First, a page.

There was a movie that came out when I was in high school. It had Jennifer Love Hewitt and Jamie Lee Curtis (?), I think. I don’t know really. It obviously wasn’t Oscar-worthy. But it was about this daughter-mother duo who would go from place to place being, well, grifters.

They’d con free dinners, free hotel stays, free cars by pretending to find a bunch of glass in their dinner, or slipping on a “wet” floor in the lobby. The movie wasn’t all that exciting, truth be told and I’ll not be sad if I never see it again.

I worked in the restaurant industry for many years, first as a hostess, then as a waitress and occasionally bartender, and I saw this happen infrequently. But it did happen.

I used to work Sunday afternoons at a pizza joint while I was in college. The money was never stellar but since most of my friends were sleeping off hangovers, and baby Ben was with his father, I didn’t have anything to do but sit at home. And working would at least give me an extra $50-70 dollars (yeah, it was shit money for serving) to tide me through the week.

Sundays are a notoriously bad day to work in the restaurant industry, any server knows this. In a diner, you might turn a number of tables more than normal, but the people you’d serve were often religious folks or older people, or both. In lieu of a tip you’d occasionally get a pamphlet about God, telling you to renounce your sins (as an aside, how did they know that I hadn’t?) and that you would go to hell if you didn’t. Sometimes you’d get a verbal “you’re the best waitress EVER” tip, and sometimes you’d get nothing.

And at the pizza place where I worked, we were usually slow as hell. While this was boring, it meant that I could get paid (something) do my homework, and, like I said, it beat the shit out of sitting at home under my parent’s disapproving eye.

About 2 PM on one Sunday, I got seated a two-top of old people. I popped over to get their drink order and they ordered immediately: a large pizza, two salads and a couple of Cokes. They were typical Sunday diners: rude, entitled, and unpleasant.

I called these sort of people The Crusties.

I imagined my $3.00 tip as I rang in their food and got their sodas. Lacking anything else to do, I strolled back to the kitchen to get their 2 salads. I dropped them off and they grunted a monosyllabic “uh” rather than say thank you. It was all I’d expected from them, so I loudly said in my saccharine sweetest voice “You’re welcome.” It was my passive aggressive way of reminding them that I wasn’t a servant, and I’d perfected it so it sounded completely sincere.

(and yes, I’m aware that this didn’t do anything to affect anyone’s attitude. It just made me feel better.)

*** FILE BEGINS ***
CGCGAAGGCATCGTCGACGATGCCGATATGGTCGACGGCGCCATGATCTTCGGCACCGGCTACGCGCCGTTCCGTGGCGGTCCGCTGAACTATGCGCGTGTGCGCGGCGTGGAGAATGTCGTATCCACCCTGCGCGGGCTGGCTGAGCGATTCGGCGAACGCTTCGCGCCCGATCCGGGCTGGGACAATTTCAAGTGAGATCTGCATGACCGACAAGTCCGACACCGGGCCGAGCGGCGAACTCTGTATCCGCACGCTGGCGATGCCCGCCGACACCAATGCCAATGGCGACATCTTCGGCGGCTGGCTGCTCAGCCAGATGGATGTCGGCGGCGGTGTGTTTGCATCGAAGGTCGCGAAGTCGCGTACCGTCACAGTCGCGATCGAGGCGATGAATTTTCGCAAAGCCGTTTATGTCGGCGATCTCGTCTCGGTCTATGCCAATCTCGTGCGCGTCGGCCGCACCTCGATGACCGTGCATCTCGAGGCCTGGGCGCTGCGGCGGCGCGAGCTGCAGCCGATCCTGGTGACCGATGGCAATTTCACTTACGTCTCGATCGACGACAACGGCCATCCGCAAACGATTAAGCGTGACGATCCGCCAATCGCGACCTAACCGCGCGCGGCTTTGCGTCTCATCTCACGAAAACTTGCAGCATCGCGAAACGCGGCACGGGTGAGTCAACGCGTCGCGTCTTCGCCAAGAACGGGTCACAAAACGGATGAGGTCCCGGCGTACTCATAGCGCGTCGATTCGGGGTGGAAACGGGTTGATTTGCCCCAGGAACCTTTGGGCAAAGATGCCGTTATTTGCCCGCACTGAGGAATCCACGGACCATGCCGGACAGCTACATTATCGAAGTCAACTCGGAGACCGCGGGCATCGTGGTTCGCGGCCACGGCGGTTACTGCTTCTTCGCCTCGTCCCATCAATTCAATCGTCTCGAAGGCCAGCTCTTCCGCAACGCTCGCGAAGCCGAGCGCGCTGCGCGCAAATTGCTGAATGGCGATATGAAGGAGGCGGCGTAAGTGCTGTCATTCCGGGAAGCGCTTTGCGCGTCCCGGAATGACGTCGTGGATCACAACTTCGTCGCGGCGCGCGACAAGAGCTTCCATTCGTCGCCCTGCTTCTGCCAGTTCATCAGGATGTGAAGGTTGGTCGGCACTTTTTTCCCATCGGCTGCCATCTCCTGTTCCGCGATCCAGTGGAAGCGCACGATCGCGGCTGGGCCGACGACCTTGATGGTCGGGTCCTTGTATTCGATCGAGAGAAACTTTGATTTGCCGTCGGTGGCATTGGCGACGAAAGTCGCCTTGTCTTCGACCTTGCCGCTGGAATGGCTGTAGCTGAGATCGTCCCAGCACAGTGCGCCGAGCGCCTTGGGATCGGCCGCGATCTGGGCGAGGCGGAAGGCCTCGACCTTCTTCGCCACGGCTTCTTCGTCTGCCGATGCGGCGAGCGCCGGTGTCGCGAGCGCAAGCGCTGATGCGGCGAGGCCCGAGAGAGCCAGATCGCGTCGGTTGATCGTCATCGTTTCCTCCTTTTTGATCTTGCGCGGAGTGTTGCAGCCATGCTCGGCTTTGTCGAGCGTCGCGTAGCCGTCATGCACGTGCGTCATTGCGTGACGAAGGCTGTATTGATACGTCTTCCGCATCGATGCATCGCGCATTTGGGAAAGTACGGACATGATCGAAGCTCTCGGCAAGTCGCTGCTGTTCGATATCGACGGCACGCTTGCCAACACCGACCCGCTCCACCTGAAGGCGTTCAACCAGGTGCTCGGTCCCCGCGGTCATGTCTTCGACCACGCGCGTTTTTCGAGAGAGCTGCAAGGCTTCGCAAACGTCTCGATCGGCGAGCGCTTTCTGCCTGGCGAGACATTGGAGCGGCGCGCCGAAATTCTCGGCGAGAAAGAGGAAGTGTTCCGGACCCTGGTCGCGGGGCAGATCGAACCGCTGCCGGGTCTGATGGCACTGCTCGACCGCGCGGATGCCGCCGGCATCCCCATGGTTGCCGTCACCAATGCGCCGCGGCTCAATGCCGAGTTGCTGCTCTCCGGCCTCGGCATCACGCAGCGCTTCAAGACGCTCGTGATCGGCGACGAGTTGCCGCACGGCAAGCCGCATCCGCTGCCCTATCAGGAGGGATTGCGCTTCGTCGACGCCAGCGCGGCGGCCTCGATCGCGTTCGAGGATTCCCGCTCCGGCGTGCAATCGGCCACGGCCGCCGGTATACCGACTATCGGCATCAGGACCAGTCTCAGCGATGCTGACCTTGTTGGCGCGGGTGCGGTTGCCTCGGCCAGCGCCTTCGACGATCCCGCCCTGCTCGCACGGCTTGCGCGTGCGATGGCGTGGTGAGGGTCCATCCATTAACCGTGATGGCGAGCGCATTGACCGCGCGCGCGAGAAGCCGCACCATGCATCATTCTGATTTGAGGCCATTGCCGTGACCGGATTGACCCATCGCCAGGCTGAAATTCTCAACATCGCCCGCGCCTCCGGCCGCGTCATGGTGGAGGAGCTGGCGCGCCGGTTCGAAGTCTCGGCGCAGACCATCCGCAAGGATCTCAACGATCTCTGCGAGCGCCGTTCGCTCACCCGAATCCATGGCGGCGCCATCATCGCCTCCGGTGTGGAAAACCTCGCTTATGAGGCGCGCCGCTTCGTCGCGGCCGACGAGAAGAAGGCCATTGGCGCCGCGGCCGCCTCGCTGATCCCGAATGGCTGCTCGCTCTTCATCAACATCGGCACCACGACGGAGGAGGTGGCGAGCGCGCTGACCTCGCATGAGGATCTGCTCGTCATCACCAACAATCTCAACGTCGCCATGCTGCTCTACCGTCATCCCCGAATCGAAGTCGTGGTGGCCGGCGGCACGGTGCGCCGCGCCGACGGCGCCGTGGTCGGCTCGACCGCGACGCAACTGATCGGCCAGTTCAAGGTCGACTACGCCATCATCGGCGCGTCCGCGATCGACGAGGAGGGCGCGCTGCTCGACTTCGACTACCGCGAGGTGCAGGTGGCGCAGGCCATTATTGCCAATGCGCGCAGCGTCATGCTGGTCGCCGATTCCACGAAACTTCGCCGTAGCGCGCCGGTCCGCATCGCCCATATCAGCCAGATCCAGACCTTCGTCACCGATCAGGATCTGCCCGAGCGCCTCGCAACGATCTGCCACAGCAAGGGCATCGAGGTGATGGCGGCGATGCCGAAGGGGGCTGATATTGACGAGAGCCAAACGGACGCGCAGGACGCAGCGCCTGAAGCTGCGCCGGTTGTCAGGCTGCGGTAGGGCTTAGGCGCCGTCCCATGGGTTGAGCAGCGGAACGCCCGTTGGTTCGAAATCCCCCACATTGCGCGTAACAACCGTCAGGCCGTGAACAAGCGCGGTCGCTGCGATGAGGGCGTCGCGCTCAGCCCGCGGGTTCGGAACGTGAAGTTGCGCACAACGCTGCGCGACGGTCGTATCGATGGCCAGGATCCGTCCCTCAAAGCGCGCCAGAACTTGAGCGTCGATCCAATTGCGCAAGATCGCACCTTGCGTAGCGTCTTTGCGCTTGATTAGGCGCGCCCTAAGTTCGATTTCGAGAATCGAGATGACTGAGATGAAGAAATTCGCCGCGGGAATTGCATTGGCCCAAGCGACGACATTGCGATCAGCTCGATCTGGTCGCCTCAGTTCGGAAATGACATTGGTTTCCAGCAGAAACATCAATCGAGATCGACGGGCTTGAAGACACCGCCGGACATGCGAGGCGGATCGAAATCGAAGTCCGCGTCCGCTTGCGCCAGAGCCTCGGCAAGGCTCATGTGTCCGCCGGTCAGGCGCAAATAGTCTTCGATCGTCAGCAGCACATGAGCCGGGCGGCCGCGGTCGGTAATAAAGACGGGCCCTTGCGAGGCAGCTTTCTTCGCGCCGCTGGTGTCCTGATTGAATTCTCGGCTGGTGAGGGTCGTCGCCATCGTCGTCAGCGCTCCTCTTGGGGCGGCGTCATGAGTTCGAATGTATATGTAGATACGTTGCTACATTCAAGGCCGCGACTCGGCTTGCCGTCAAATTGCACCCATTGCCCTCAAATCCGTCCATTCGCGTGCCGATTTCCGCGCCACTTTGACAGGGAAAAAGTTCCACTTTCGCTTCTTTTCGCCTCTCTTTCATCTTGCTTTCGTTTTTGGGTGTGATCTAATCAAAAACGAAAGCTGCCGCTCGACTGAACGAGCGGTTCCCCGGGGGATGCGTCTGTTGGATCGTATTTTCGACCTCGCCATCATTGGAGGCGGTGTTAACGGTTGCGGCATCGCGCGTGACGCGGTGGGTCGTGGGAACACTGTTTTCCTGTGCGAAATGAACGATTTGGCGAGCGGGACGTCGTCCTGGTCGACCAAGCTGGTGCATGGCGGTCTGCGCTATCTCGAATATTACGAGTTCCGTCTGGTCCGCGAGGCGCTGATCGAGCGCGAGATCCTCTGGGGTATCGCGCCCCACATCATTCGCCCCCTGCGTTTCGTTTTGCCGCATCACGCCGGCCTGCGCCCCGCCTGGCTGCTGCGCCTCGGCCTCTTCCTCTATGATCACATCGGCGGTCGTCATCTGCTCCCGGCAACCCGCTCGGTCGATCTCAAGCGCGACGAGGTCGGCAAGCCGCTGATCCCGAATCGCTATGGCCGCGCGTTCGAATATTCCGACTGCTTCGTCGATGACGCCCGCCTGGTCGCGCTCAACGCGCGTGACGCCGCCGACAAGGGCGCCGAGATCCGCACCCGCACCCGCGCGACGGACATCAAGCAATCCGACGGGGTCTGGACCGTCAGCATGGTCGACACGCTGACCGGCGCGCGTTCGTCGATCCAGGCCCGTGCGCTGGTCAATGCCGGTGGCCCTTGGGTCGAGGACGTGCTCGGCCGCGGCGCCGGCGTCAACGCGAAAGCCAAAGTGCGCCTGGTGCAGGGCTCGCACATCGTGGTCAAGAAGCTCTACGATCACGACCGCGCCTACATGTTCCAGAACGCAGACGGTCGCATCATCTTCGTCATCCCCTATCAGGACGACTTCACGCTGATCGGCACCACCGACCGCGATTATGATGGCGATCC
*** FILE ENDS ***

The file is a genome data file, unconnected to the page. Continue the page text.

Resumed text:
A couple minutes later, as I was checking on my other tables, the Female Crusty beckoned me over with a couple of finger snaps and a wave. Just like I was a dog. I put up my first finger, signaling that I’d be there in a moment yet she continued snapping. This only made me move more slowly.

I finally made my way back to their table and inexplicably the old bag ordered a bottle of light beer. I walked back behind the bar to grab the beer and as I’m standing there, talking to my manager Old Man Crusty storms up to us. When my manager asked if he could help him, the old man opened up his palm and showed us a large crescent of a fingernail.

“This,” he said accusatorially, “THIS was in my salad.”

My manager fell all over himself apologizing, promising free meals and free desserts and shoving his face so far up the old guy’s ass that I rolled my eyes.

The salads were pre-made every morning by the line cooks, and although I frequently told them that they had “poquito huevos” (small balls) after they’d catcall me, they weren’t unsanitary. I couldn’t imagine that these dudes, who routinely worked 80+ hour weeks to support their families in Mexico would cut their fingernails into the salads. I’d worked with these guys for years and although I could see a staple accidently falling into the salad mix, the fingernail made no sense.

Anything that made it’s way into the food at any of the places I’d served was usually put there by servers or by accident. While I never spit into food, I will tell you that I may have accidentally on purpose added some hot pepper to the sauce. Maybe.

What made me increasingly suspect of the motives of these Old Bags was when their attitude shifted 180 degrees. Knowing they’d get anything comped they could think of, they began ordering multiple drinks, extra appetizers, and eventually desert. And now, rather than treat me like the piece of scum on the bottom of their shoe, they were unfailingly kind, gracious, and overall pleasant as hell. They now asked after my son (his picture was on my server book), made jokes with me, and smiled when I spoke.